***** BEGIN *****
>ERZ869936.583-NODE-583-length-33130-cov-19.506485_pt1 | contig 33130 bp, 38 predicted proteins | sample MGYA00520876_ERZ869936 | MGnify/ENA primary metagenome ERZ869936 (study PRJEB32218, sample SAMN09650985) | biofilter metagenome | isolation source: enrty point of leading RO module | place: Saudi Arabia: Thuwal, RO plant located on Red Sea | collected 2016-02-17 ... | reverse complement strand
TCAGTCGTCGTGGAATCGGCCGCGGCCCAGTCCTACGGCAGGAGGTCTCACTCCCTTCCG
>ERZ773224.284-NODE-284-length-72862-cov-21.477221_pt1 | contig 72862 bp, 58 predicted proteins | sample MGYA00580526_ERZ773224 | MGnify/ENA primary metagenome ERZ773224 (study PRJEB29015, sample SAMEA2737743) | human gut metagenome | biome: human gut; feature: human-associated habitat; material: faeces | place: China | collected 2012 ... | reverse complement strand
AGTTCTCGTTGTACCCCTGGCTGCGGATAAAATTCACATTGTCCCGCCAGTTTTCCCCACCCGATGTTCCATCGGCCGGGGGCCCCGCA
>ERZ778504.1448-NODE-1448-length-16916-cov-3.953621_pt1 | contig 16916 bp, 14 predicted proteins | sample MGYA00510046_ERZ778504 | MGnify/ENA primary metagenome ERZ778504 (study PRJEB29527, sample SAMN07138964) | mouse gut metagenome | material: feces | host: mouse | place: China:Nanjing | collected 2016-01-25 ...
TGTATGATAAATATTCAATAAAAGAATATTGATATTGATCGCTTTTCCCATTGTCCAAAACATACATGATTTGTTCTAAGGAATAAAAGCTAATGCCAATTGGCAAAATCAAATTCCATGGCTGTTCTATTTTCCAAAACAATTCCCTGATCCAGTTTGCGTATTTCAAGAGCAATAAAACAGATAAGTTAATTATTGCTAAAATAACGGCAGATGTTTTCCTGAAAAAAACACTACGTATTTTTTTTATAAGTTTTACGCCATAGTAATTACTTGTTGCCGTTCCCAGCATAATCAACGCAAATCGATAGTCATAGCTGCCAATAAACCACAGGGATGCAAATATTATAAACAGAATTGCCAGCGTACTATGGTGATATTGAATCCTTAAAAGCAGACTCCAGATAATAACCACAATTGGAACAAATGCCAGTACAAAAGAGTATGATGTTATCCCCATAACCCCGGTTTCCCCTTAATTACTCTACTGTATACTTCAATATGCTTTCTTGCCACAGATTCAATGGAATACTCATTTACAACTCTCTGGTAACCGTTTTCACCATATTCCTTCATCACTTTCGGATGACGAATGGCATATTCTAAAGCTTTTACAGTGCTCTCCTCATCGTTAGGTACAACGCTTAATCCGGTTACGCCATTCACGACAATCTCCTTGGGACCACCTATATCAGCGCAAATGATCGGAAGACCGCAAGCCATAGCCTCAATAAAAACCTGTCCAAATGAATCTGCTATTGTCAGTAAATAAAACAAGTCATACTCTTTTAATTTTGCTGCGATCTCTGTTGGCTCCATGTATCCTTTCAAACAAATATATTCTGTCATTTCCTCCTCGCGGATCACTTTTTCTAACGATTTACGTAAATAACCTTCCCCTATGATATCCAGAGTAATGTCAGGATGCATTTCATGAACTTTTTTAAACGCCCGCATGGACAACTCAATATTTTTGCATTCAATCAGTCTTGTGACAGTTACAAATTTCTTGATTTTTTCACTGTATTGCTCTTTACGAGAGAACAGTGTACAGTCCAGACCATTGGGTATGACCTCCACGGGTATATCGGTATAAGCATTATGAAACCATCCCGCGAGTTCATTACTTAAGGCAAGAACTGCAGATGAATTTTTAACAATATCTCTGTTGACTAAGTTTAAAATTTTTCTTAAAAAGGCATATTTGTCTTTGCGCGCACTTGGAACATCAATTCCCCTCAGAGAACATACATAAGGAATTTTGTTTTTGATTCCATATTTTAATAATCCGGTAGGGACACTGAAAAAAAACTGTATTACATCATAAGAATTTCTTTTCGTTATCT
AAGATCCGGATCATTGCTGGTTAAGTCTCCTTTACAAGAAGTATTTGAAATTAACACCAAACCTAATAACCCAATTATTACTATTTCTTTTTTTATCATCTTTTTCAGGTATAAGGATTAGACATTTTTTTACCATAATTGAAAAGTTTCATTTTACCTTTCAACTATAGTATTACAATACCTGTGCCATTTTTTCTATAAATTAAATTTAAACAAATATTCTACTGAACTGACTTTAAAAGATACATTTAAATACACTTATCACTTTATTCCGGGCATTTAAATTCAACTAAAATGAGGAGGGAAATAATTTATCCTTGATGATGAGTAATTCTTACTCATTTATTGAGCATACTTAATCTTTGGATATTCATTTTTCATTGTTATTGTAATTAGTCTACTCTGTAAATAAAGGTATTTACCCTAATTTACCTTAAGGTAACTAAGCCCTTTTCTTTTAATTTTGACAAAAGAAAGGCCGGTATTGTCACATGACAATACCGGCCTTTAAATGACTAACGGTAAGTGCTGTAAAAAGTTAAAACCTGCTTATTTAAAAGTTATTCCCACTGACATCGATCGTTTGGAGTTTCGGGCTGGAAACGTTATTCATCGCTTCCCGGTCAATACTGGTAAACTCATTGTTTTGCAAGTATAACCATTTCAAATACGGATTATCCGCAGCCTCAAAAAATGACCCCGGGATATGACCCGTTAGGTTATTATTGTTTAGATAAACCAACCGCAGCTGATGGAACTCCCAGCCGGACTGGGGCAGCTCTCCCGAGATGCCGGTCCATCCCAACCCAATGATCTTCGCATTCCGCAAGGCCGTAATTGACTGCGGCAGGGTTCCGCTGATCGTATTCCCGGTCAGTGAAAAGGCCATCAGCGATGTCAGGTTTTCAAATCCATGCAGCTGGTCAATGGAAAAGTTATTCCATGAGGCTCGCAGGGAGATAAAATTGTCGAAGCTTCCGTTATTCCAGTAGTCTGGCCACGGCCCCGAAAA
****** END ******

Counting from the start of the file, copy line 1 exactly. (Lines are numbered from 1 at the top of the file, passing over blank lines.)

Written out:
>ERZ869936.583-NODE-583-length-33130-cov-19.506485_pt1 | contig 33130 bp, 38 predicted proteins | sample MGYA00520876_ERZ869936 | MGnify/ENA primary metagenome ERZ869936 (study PRJEB32218, sample SAMN09650985) | biofilter metagenome | isolation source: enrty point of leading RO module | place: Saudi Arabia: Thuwal, RO plant located on Red Sea | collected 2016-02-17 ... | reverse complement strand